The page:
BANGOR, Maine — As work crews dig up Main Street to replace aging water lines, they are unearthing an often forgotten piece of Bangor’s transportation history — trolley tracks.

Until the years after World War II, Bangor was home to an extensive network of street trolley lines that stretched through the Queen City, connecting outlying towns, including Charleston, Brewer, Old Town and Hampden.

When the war came to a close, buses began to gain favor, according to Dana Lippitt, curator at Cole Land Transportation Museum. Personal automobile ownership also started to take a stronger hold. Trolleys didn’t mesh well with regular vehicle traffic, and the trolley system was shut down on the last day of 1945.

The first Bangor trolleys were launched in 1889 as electric service started spreading across the city. Over the years, service expanded off of Main Street, with spurs spreading to serve neighborhoods.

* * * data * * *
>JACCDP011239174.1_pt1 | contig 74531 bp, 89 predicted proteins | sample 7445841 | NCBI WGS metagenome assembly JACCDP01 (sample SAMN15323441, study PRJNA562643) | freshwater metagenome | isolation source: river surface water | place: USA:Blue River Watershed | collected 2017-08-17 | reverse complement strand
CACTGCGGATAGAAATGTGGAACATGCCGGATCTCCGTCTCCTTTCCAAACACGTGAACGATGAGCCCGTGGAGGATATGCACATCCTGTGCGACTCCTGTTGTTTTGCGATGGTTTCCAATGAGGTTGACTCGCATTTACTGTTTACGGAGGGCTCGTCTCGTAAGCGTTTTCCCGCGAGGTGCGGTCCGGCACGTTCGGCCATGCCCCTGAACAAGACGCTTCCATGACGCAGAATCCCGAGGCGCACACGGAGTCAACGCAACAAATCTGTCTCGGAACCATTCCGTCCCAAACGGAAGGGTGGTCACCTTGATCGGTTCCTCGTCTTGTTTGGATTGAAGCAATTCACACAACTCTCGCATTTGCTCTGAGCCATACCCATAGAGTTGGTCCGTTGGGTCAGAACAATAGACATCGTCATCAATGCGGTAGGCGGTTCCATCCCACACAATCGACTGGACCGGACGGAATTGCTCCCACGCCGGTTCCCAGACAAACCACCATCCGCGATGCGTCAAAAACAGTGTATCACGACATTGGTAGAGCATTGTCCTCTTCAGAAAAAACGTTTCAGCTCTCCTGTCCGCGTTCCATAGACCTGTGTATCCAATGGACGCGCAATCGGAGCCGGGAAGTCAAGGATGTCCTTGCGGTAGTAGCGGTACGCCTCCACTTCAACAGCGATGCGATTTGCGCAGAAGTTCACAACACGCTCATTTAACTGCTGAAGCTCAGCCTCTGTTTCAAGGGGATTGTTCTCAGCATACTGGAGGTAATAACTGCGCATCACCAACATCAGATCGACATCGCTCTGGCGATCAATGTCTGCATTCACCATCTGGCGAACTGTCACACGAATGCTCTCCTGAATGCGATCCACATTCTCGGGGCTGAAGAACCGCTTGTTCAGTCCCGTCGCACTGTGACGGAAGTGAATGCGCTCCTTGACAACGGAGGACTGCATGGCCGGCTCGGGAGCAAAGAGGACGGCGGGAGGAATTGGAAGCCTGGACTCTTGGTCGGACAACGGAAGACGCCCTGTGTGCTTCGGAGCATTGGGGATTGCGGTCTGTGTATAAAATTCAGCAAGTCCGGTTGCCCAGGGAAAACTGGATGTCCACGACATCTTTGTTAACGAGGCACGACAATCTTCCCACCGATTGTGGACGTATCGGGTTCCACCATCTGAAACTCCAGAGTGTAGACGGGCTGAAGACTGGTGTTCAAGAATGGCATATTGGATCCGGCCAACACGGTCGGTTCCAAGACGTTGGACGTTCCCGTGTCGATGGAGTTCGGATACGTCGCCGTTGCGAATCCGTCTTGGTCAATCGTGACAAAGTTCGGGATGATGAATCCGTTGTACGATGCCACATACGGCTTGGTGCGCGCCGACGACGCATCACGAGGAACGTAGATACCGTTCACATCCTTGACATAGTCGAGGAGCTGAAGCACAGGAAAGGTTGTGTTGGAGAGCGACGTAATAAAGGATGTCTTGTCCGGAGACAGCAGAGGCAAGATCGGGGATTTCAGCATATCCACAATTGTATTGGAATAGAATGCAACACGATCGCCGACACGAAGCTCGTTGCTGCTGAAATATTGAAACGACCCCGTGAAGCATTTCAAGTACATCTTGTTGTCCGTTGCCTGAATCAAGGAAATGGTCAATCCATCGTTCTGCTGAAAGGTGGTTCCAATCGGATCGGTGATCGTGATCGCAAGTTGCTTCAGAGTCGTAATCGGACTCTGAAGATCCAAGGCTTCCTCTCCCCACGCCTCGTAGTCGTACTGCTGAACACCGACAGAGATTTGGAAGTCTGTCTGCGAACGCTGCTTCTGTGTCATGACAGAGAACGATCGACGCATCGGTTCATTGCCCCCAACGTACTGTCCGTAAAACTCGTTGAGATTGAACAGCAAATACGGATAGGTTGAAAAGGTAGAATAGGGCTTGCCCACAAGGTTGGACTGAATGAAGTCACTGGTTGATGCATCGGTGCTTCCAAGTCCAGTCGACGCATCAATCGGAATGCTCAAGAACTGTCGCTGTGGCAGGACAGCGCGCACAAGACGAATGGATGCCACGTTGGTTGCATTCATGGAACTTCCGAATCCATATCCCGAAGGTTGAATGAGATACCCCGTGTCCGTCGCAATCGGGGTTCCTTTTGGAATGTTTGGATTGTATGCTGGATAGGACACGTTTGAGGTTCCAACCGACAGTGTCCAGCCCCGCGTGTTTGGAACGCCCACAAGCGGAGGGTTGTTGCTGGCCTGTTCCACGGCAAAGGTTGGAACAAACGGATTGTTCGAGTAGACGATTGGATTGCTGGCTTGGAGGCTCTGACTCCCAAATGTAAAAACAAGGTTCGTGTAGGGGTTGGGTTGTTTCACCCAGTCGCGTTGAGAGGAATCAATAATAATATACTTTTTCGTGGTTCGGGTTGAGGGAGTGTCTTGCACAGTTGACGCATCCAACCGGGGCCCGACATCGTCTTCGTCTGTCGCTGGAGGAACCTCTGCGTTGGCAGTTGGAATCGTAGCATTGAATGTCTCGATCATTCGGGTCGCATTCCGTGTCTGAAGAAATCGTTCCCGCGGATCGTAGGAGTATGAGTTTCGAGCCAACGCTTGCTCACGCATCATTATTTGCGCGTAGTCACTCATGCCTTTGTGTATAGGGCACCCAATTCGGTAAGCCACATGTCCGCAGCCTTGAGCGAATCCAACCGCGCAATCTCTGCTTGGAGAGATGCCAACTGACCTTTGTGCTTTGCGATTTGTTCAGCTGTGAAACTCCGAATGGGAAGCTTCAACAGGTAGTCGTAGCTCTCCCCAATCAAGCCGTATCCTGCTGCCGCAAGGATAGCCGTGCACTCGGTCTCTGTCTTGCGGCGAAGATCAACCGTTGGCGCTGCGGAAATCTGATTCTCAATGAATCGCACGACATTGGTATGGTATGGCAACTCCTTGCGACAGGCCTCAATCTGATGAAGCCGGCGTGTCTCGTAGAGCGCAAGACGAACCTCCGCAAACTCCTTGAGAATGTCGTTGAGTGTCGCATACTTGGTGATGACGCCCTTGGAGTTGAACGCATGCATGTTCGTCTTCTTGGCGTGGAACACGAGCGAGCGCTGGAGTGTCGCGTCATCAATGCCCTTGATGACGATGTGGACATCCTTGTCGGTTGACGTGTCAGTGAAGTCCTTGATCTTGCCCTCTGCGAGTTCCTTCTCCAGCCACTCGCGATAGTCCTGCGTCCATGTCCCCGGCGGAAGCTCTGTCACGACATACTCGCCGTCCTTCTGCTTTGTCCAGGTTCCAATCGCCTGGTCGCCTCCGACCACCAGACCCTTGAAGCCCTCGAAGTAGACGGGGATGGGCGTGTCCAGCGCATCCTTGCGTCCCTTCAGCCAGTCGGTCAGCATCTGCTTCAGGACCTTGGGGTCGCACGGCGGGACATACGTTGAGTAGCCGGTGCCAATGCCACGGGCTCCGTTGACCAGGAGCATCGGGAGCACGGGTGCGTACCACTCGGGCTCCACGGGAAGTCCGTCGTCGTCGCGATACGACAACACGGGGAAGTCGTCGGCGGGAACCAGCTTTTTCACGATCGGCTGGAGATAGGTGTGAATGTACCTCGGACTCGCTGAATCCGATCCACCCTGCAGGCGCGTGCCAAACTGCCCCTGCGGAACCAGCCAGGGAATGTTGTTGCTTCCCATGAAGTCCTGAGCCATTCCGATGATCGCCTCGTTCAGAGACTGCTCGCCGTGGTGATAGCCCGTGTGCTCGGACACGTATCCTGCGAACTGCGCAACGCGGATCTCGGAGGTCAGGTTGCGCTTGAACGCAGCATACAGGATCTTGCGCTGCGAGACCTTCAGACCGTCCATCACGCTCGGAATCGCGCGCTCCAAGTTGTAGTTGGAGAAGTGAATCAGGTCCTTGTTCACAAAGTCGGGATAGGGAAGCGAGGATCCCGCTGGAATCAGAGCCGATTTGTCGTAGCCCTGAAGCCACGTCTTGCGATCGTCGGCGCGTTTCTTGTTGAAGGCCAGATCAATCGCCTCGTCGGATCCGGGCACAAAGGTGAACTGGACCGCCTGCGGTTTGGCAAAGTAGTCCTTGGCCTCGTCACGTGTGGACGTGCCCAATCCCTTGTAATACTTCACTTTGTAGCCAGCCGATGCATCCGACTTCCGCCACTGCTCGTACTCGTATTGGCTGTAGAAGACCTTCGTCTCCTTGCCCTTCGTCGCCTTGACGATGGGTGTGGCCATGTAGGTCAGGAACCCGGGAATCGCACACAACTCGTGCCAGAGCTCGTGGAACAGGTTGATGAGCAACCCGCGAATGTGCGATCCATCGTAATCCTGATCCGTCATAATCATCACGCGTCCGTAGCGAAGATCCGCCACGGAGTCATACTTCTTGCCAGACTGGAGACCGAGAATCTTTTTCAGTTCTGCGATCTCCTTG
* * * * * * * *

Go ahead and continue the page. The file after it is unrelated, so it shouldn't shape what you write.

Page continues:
“Having the trolley as a means of transportation enabled the neighborhoods to grow” because people could begin to live on the outskirts and still have a reliable method of getting into town,” Lippitt said. Residents who couldn’t afford horses — or automobiles in later decades — could then afford to travel to and from the city on a regular basis.

Once the tracks were abandoned, at least some of them were just paved over, while others likely were torn out. It’s unclear how many tracks are still buried under Bangor streets.

A century and a quarter after the tracks began serving the region, construction crews are digging up more than 3,000 feet of Main Street to replace outdated water lines. To clear the way, they’ve had to tear up tracks in the way.

Follow Nick McCrea on Twitter @nmccrea213.